Today the sea in the Gulf of Mexico is burning. Added to the slick of heavy crude oil toxic, jet-black smoke polluting the air we breathe. The azure, pristine water marred with acrid plumes of shit colored oil. The marshlands and beaches painted brown, the life there dying because we refuse to doubt our dependence on oil. It is officially one of the worst man-made environmental disasters ever.
Yet, the massed people of the United States, indeed the world, politely ignored it. Until now. Blame is being apportioned, asses are being kicked yet today I will fill my truck with gas and think nothing of it. I am complicit; I am responsible yet I do nothing. Nothing.
It is maybe just the analogy I need to explain the human disaster caused by religious based homophobia that causes pain and suffering to those who live in it’s shadow.
Frankly, I don’t give daily thought to the fact that I am part of a community that is routinely demonized just as I choose to forget that hundreds of thousands of gallons of oil spew into the sea. I have learned to live side by side a huge number of people encouraged to hate me and people just like me because of the way we were born and the sexual preferences we have.
Politically I have sat motionless on the sidelines whilst living in the USA. I have not demonstrated like I did in London, I have not written to my representative in Congress expressing my outrage at how my rights are diminished or devalued. I put up with things just the way they are because I feel powerless, that I am just one man with one lone voice against the angry mob.
Nowadays I am resigned, whenever I am with men who do not know that I am gay and say things that are blatantly offensive, to keep my mouth shut. I do not blame myself for their views but as I grow older I am less likely to defend my community or myself. It simply isn’t worth it. I am tired of being the uppity gay.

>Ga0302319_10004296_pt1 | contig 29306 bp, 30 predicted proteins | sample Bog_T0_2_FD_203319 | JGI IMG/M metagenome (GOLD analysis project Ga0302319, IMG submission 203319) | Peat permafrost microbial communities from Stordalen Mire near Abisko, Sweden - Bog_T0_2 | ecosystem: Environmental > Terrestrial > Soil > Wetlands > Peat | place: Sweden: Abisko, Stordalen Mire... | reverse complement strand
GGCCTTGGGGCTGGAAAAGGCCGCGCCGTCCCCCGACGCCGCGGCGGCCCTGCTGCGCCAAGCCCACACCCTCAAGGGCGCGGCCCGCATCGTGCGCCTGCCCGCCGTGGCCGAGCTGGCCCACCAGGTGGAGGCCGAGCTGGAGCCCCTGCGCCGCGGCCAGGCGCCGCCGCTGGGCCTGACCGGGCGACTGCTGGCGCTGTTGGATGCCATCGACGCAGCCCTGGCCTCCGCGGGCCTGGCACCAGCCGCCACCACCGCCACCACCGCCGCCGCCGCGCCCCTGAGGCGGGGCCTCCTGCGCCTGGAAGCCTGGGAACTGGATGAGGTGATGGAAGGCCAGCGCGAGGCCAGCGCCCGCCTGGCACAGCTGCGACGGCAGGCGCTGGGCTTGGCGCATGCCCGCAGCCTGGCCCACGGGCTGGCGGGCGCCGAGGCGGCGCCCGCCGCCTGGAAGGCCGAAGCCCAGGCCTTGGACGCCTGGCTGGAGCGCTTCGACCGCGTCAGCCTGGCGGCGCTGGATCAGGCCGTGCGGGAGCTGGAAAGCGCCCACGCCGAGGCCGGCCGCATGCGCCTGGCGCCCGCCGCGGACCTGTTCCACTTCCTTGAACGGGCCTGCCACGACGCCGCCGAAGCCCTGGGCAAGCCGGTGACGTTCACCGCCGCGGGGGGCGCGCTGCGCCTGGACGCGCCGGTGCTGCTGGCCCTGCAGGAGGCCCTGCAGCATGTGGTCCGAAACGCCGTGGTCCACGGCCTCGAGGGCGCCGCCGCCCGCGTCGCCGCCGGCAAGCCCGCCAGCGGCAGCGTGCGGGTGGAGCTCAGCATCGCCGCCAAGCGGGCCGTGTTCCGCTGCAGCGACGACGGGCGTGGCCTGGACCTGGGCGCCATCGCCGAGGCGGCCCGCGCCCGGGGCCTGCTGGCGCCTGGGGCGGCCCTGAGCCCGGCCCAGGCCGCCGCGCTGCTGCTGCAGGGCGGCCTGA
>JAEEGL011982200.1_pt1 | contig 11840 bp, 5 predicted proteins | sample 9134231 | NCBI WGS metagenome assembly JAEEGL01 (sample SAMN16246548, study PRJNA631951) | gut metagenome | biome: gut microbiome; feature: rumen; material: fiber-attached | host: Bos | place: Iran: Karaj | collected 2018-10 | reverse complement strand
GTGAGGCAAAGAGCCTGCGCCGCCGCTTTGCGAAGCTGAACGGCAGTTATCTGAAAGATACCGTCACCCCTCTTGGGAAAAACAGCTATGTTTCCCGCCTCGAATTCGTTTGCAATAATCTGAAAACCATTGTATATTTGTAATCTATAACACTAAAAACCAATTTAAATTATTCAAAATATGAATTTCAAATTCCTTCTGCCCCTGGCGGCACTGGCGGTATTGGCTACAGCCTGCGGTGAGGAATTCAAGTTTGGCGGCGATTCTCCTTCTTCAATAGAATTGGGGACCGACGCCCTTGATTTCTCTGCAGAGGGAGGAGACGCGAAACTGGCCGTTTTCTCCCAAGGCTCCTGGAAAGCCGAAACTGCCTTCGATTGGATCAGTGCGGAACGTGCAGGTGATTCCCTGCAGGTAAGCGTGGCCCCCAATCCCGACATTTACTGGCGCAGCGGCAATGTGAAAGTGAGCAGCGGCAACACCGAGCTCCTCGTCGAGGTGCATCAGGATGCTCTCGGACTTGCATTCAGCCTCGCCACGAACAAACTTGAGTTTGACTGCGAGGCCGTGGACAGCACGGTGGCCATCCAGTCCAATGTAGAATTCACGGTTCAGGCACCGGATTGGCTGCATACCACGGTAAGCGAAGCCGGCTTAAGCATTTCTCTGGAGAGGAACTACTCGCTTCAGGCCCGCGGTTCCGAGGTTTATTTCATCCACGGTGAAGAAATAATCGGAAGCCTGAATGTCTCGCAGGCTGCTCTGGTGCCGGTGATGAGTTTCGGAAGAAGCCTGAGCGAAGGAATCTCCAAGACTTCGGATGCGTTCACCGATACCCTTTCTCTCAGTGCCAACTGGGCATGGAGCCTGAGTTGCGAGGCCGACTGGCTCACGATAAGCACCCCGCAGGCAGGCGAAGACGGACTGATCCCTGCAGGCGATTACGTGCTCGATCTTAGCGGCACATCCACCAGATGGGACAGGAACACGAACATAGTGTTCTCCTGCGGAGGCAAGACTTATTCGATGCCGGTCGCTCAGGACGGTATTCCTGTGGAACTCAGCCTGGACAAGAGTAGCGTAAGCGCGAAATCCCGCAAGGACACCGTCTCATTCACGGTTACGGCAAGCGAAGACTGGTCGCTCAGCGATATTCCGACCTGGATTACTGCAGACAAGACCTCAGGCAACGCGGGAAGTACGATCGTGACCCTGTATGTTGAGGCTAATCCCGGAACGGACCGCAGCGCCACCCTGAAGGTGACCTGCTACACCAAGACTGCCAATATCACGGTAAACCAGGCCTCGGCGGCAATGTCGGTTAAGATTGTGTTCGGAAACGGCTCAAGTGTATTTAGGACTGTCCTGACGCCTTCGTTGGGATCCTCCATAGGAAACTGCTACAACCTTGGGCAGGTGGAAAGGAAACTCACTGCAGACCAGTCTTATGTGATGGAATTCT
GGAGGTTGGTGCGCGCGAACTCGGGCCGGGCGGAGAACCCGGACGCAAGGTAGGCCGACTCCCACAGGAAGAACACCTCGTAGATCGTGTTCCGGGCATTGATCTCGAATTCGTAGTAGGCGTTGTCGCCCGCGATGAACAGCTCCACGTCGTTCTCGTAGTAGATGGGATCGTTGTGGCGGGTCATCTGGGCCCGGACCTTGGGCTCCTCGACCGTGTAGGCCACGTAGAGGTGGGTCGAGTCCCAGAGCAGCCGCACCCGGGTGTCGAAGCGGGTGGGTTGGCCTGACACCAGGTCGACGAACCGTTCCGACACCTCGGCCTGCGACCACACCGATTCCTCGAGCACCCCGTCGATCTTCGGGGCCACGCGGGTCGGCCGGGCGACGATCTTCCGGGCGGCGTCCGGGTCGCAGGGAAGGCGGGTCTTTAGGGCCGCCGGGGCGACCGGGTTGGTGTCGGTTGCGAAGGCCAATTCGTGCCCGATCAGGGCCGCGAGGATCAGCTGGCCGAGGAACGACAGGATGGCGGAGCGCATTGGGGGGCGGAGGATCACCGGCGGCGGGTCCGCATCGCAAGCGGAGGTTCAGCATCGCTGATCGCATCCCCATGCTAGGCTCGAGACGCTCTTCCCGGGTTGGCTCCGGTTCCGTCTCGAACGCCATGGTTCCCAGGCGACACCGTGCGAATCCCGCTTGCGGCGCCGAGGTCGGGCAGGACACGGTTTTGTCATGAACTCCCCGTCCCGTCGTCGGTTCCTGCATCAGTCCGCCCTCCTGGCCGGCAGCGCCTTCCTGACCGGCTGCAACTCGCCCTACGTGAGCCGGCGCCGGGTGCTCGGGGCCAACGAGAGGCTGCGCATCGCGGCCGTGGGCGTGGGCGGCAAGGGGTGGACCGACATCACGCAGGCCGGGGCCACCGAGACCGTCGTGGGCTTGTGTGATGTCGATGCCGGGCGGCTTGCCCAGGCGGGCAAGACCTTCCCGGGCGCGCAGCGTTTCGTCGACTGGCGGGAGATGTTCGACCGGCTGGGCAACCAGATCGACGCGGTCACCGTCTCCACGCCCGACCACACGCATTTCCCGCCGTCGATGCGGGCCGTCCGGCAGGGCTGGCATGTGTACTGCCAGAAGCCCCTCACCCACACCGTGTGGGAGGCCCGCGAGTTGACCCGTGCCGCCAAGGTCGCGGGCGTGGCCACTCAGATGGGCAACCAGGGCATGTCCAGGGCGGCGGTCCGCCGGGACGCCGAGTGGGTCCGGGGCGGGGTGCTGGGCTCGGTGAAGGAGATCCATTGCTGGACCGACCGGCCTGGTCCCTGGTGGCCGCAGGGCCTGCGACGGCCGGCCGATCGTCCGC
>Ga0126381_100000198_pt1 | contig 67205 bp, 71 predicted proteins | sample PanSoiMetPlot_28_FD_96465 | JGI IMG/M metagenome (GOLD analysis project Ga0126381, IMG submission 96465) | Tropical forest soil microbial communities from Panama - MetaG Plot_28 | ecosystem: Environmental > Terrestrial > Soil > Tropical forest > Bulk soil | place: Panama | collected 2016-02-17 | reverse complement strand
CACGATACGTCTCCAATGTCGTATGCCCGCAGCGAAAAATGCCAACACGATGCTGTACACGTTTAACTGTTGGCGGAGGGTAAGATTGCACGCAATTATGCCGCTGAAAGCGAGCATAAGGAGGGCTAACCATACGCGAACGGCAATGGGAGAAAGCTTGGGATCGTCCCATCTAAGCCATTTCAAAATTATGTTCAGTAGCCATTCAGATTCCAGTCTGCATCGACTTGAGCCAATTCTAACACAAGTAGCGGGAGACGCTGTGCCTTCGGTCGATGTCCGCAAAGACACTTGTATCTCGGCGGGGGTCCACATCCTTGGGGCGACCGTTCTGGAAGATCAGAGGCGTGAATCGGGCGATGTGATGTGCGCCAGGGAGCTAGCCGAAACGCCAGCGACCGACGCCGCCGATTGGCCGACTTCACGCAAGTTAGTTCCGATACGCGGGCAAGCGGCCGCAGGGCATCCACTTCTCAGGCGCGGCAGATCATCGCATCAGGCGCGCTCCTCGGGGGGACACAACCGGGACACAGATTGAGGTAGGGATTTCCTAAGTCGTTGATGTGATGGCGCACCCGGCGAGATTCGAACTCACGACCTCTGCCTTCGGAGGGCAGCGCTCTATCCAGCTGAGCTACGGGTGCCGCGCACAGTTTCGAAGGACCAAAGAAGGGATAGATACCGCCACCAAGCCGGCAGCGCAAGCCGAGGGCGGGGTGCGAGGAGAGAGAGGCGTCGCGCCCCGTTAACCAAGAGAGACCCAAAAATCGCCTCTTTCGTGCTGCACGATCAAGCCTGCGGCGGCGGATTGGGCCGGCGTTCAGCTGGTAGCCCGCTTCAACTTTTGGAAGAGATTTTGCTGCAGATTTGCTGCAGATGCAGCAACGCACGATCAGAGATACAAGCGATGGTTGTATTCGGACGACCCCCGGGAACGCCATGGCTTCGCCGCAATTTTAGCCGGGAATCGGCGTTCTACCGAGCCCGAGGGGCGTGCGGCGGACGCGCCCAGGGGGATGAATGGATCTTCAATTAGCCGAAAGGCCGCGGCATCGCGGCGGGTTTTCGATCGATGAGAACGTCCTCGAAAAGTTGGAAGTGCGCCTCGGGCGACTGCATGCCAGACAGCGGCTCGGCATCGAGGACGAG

I am exhausted by confronting inequity and hate in my life and I am scared. Scared that I will not be able to fully defend myself against their physical abuse.
My entire career as an artist has been to serve the gay community. My plays and films aimed at men like me. I have been hugely admired (and reviled) as a filmmaker but even my gay friends do not respect that I describe myself as a ‘gay filmmaker’ a gay man who makes films for and about our community. They muse that I could have done so much better for myself if I had abandoned my principles. If I had gone ‘mainstream’.
All I ever wanted to be was a gay artist who uses the language and locations of our gay lives. I am proud to have done so. I am proud to have served my community thus.
I wonder how much damage we do ourselves in the way that we choose to be seen? How can we expect those who loathe us to accept us when we do so little to let them know who we are?
What is my part in the public relation disaster that still prevents fellow citizens from owning and celebrating my existence? What am I doing in my community to help those angry people understand who I am? How can I expect the mainstream to accept my demands for equality when I essentially live in a hermetically sealed ghetto?
How can I expect my gay fellow travelers to start reaching into their pockets and paying for a PR campaign that somehow celebrates our diversity when all we are seen to want is the right to fuck?